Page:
Thursday, June 18, 2009
I was browsing through piles of mostly useless stuff in a discount store the other day, in hopes to find some props for my next food styling class, and this book caught my attention. I hate it when people try to tell me what I should do before I die; my own list requires me to live at least another 150 years. So the book is 101 Dishes to Eat Before You Die, by Stefan Gates, a British food adventurer. I would pass, but it had nice photographs with well done styling, there was a story or two included with each recipe, and it was just $6 – so I bought it. Then I went to Amazon to give you a link and found out that it’s not yet available. These discount stores are full of surprises.
Despite the author’s excessive, to my taste, use of the first-person singular personal pronoun (for a book, that is. It’s fine in a blog), the stories are entertaining, informative, nostalgic, and spiced up with irresistible British humor. I don’t care much for the recipes: besides using shortcuts like store-bought red currant sauce or Chinese pancakes and not being precise, most recipes are so well known to any Western cook that you don’t really need to read them to start cooking.
I do agree with the author on most of his must-try dish suggestions, and I cannot agree more on Steak Tartare. It’s surprising how many meat lovers don’t know about this classic, simple and stylish dish. There are many versions explaining why this French dish of seasoned raw beef got its name. Stefan’s explanation is that it was named so because ancient Tatars were known to be bloodthirsty. He also mentions that in rural France the Tartare is sometimes made with horsemeat. But he doesn’t connect the Tartare to anything in Tatar cuisine, which traditionally uses horsemeat, may be more often then beef and lamb. I have to do some research; there must be a Tatar recipe that the French transformed to make their own.
As a descendant of the bloodthirsty ancient warriors, I have taken my horseback riding lessons, but I am still waiting to try horsemeat (I've had a sausage made with horsemeat, but with all the other stuff they put in sausages it's very hard to tell what the meat really tastes like). But you know what? There was a nice cut of beef in my refrigerator, a tenderloin tip that I was just going to grill. So why would the proud daughter of the ancient nomads cook her meat if she can devour it raw? It’s Steak Tartare for dinner.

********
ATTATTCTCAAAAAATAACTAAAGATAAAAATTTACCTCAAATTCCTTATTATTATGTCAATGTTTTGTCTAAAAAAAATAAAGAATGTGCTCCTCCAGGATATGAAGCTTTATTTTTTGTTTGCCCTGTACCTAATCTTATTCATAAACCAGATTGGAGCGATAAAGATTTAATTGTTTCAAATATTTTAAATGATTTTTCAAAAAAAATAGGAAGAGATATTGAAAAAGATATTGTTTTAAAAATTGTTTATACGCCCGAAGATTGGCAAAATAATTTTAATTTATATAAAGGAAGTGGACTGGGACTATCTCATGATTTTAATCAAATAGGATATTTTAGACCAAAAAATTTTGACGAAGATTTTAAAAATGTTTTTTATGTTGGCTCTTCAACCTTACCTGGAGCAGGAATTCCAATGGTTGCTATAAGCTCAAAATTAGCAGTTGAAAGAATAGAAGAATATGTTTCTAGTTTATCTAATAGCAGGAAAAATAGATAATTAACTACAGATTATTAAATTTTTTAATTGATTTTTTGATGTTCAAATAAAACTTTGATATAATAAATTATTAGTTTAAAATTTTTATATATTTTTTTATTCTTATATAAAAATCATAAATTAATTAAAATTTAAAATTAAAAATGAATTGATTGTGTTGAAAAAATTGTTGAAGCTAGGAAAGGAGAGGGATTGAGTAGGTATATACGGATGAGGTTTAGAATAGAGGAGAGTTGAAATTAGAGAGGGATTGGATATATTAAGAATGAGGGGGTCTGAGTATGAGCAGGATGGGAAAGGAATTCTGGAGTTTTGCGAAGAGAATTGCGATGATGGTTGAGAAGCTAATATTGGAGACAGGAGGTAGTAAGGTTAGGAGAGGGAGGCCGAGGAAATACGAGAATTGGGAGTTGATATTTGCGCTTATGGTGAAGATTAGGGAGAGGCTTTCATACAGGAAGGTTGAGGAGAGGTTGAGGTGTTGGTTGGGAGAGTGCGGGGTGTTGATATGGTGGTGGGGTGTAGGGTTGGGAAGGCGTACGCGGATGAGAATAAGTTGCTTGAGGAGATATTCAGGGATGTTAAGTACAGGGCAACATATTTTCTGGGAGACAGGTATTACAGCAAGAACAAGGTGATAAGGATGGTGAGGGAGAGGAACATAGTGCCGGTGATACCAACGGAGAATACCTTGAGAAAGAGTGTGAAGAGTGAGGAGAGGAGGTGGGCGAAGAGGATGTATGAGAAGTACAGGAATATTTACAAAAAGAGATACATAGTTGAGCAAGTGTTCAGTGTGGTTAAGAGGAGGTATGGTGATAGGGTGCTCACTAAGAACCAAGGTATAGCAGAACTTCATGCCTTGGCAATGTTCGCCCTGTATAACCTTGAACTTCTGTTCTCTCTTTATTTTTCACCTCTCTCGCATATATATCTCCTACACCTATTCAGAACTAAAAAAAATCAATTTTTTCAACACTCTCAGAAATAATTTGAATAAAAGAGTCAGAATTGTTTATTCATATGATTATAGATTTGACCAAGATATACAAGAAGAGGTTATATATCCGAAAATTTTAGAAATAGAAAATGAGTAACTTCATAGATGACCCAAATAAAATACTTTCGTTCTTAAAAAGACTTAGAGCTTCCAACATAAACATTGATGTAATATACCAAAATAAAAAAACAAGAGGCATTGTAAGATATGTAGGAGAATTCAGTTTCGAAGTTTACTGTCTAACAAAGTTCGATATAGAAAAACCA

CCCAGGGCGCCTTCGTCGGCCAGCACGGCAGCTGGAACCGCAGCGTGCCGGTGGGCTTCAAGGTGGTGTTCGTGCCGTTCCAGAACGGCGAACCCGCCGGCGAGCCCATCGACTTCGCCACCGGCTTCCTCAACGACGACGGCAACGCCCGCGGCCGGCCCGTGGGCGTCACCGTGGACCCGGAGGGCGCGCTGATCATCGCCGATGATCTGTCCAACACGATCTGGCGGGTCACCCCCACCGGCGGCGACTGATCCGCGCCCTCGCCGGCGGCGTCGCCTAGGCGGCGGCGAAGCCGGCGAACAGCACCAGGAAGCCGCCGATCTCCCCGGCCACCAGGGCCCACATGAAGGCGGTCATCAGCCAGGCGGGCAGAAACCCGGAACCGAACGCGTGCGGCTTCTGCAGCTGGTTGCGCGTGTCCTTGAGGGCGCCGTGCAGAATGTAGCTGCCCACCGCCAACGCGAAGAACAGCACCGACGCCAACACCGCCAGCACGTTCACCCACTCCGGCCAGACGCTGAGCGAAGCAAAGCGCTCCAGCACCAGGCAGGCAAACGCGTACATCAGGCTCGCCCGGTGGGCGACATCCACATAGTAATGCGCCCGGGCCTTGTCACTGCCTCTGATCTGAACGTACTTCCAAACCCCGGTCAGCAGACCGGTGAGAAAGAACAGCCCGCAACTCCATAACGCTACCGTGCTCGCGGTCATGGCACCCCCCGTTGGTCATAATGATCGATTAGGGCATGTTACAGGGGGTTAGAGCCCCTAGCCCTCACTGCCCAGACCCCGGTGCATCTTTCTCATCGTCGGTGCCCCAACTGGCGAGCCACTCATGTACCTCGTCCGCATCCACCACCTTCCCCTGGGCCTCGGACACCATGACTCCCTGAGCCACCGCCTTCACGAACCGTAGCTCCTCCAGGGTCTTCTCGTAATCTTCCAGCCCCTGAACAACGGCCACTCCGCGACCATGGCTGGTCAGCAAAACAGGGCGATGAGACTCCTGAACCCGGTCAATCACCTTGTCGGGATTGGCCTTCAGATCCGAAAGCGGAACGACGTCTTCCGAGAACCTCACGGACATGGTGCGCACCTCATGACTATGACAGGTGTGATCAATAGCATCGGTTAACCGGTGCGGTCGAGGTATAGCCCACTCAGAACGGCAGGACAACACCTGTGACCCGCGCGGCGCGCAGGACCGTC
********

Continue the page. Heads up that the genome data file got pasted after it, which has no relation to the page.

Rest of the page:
Of course, if you buy your fine cut of meat packaged in a supermarket, you can expect to turn it over and discover all the fat and sinews still attached. The supermarket has to make some money, after all! I used the technique that I learned from my brother, a vascular surgeon and a gourmet with a passion for red meats (and all things with fat and cholesterol in them), to carefully separate the muscle from the sinews with my fingers, no knife required, resulting in very pure meat, and lost very little in trimmings. Then I got out my favorite chef’s knife and minced the meat. A grinder or food processor doesn’t give you the same texture, so it’s worth it to spend a few minutes chopping.
Most Tartare recipes call for Tabasco or some hot sauce. I cannot eat anything that hot, so I left it out. If you like spicy foods, add it back.
All ingredients should be cold; refrigerate them for at least 30 minutes before cooking.
½ pound tenderloin tip, trimmed and minced
1 shallot, minced
1 Tbsp capers, rinsed, drained and chopped
4 anchovy fillets, chopped
1 tsp Dijon mustard
1 tsp Worcestershire sauce
1 Tbsp cognac
2 whole raw egg yolks
Mix all ingredients except egg yolks in a bowl. Divide between two plates, shape into fat patties. Make a depression in the middle of each patty and carefully place an egg yolk in it.
Serve with boiled potatoes and green salad.
Diners mix the egg yolk with the meat at the table.
Alternative: Divide the meat only between plates. Serve all ingredients in separate small bowls and let the diners mix their own. Don’t forget to put salt and pepper mills and a bottle of Tabasco on the table.